- Foreign tax issues (Section 199A deduction): The allocation of R&E costs under Treasury Regulation Section 1.861-17 affects foreign tax credit usage, the foreign-derived intangible income (FDII) deduction, global intangible low-taxed income (GILTI), the base erosion and anti-abuse tax (BEAT), the determination of effectively connected income, and the Section 199A qualified business income deduction.
- The impact that the deferral of deductions for R&E costs will have on these items is of particular importance for startups operating across borders, and may call for specialized expertise to ensure businesses are optimizing their available deductions.
- Abandoned projects: In the past, businesses were allowed to deduct the remaining expenditures for projects that were disposed of or abandoned. Under TCJA, taxpayers now must continue to amortize R&D expenditures over their remaining useful life.
- What’s tricky here is that this rule seems to contradict other provisions in the IRC relating to abandonment costs (ie. IRC Section 165), so it’s important for accountants to “stay tuned” and brace for potential audits when claiming expenditures of this nature.
- R&D tax credits: There are a wealth of federal and state R&D tax credits available to businesses that qualify under IRC Section 41 that can be used to offset some of the new expenses businesses will be forced to capitalize under S174. However, the credit qualification criteria specifies that qualified research expenses must meet the definition of R&E expenditures under IRC Section 174.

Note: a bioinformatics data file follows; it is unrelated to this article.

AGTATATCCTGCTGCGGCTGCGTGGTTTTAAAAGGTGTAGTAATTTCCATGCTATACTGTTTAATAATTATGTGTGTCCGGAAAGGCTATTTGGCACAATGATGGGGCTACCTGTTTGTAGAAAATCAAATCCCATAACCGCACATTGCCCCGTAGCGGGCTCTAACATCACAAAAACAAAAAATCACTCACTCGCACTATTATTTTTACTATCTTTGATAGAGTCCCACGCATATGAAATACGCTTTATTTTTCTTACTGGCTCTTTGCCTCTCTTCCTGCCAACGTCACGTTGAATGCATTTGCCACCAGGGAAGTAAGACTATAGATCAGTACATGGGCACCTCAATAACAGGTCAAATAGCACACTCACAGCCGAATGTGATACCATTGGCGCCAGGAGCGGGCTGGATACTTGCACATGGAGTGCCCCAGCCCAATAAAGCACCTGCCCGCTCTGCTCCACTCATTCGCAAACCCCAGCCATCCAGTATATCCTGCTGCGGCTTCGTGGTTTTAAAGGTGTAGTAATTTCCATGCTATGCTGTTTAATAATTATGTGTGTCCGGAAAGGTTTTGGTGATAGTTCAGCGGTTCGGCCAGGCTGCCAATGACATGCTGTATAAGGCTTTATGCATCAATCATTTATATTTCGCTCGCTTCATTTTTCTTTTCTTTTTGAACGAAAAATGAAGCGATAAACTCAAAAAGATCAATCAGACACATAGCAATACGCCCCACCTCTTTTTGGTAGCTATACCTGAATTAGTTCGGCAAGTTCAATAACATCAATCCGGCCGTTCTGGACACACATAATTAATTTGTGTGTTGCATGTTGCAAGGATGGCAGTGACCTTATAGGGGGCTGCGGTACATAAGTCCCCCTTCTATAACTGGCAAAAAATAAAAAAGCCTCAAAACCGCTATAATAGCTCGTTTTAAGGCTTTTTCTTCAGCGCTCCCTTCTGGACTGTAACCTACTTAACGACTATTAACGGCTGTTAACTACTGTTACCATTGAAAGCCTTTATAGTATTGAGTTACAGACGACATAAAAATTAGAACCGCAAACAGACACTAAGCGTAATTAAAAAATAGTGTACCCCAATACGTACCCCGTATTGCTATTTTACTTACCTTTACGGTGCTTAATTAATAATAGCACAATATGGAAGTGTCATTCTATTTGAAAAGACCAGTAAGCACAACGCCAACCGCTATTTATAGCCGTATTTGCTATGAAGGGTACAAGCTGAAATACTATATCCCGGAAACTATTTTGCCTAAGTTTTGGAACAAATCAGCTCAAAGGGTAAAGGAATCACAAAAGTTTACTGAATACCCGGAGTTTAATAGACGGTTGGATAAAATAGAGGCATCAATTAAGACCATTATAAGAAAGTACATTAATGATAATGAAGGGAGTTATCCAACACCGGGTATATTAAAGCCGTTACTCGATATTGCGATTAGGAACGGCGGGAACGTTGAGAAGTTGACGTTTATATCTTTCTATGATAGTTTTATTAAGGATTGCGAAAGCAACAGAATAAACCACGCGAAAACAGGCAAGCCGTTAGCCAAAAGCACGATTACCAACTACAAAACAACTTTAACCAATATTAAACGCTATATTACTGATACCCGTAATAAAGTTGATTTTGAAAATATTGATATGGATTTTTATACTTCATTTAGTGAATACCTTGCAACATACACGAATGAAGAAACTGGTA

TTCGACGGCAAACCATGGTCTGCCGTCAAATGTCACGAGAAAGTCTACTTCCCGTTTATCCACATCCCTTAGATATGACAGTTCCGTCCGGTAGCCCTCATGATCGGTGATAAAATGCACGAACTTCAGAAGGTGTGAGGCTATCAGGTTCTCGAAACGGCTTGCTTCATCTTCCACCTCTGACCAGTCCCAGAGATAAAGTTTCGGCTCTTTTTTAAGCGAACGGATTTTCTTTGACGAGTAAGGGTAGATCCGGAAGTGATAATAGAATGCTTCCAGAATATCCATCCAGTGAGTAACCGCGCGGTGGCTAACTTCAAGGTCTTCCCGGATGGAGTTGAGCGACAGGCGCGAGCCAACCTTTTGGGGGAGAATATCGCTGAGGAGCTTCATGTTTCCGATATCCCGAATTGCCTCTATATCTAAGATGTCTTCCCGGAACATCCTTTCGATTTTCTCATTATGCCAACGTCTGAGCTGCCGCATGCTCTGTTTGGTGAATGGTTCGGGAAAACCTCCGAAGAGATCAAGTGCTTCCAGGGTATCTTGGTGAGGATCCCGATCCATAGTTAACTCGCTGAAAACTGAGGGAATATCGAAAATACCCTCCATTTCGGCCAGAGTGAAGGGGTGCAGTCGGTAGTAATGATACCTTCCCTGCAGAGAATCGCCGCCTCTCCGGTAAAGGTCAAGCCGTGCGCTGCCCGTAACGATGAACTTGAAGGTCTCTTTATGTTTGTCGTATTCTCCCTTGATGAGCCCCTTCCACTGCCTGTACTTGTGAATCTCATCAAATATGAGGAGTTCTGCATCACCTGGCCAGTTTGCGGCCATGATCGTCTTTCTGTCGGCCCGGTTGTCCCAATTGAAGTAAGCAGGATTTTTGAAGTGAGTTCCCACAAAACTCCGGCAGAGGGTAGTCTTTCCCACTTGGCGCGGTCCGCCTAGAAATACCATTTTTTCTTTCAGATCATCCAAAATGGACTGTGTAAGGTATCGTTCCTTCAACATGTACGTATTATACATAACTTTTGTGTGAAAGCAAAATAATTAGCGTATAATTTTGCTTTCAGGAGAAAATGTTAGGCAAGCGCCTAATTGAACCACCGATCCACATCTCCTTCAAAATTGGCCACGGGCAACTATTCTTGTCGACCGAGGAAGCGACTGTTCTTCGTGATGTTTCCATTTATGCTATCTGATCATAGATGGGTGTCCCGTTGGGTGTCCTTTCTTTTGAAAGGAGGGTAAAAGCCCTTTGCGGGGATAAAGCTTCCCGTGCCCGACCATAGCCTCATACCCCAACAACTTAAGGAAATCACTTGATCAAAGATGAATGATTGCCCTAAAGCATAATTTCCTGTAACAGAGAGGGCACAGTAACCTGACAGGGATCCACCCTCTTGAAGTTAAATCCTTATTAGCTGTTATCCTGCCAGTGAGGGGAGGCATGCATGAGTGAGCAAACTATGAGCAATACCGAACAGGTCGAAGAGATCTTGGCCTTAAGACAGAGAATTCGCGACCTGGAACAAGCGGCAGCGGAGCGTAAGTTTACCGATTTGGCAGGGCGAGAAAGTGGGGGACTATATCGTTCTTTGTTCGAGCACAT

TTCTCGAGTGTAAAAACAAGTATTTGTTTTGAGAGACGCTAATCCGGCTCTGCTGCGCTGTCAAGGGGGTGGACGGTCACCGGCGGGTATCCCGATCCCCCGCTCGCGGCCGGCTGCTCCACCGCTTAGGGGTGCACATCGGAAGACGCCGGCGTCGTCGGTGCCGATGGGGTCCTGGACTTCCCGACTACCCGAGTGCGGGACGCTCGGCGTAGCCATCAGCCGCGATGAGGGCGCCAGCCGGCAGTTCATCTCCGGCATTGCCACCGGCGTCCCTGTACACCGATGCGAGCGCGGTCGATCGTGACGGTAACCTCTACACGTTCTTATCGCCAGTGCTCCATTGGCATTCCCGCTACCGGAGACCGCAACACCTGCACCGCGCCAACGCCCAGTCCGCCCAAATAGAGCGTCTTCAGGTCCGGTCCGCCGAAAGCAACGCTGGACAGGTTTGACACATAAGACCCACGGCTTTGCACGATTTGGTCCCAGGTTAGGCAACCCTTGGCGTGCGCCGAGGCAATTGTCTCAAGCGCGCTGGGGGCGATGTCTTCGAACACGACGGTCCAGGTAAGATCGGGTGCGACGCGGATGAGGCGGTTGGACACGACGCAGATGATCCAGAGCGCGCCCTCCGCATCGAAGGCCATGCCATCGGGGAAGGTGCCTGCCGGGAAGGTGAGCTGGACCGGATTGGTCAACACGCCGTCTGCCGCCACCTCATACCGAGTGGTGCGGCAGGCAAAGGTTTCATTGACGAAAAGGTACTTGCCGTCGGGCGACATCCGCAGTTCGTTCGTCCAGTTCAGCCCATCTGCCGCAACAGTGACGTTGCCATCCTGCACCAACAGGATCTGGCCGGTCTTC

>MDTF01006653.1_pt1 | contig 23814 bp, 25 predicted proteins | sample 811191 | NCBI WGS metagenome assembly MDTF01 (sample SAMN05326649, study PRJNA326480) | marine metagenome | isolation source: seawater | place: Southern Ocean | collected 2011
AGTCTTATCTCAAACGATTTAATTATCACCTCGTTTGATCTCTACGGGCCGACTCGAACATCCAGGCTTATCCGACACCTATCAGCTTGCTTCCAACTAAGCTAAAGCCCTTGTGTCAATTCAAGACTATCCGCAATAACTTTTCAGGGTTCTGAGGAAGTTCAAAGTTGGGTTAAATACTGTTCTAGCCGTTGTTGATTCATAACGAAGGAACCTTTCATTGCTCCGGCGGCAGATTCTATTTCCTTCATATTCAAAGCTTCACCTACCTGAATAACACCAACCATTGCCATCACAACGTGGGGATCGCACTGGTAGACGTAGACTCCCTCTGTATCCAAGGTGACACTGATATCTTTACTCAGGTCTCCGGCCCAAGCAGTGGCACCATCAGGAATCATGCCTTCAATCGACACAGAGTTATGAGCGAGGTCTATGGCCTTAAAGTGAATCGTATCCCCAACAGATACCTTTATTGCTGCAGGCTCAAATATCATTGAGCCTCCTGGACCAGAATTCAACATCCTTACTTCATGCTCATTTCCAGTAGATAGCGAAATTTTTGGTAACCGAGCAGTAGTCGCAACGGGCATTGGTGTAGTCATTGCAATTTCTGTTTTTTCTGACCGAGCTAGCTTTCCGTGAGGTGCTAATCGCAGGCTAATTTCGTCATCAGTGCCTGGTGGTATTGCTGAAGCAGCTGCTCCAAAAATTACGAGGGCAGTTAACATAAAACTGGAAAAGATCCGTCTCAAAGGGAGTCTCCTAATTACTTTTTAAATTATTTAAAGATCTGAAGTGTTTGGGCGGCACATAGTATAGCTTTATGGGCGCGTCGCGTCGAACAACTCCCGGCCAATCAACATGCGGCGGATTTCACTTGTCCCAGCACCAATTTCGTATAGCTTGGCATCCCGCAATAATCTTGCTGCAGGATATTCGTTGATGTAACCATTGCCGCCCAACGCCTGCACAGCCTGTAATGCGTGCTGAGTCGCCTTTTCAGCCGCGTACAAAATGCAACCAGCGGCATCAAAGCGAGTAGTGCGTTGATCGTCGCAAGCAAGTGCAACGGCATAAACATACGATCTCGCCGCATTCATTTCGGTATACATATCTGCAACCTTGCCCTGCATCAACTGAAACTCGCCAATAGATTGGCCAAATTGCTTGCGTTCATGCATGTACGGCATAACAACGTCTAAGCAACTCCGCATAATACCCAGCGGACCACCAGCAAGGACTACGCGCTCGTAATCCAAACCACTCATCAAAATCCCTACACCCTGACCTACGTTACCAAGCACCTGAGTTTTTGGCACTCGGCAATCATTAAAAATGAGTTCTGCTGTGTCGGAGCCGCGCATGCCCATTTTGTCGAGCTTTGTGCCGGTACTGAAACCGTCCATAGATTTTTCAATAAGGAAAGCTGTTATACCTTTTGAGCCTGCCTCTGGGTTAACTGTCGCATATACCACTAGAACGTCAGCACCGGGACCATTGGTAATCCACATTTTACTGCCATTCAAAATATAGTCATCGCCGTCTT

- As a result, accountants need to be thorough to understand what actually qualifies, which may actually shine a light on new opportunities for credit benefits in the process.
R&D Tax Credits more critical than ever—and a starting point for understanding S174
The brightside in this scenario? With many businesses now having to claim taxable income either at higher rates or for the first time, the R&D tax credits offered by Section 41 actually become more important and valuable in offsetting dues than they had in the past.
To that end, the R&D tax credit study you conduct as part of your claim is a great starting point to identify what costs fall under the Section 174 criteria.
At Boast, we help innovative businesses identify and quantify all available R&D activities and expenses that can qualify for tax credits to not only minimize the impact on their annual tax bills, but extend their runway in the face of a rocky financing landscape.
Using our AI-driven platform, Boast seamlessly integrates your business’ financial and payroll data alongside the activity and project tracking systems your product teams use every day. This provides a real-time, automated way for you to identify and quantify all available R&D activities and expenses—including Section 174 expenses—that can take a lot of the guesswork out of the claims process (and can be a critical asset to pass onto your CPA).
To learn more about how teams can build an R&D Capital Strategy that reflects the new realities of the U.S. tax codes, join our weekly #InnovatorsLive event on LinkedIn every Friday at 12pm ET/9am PT.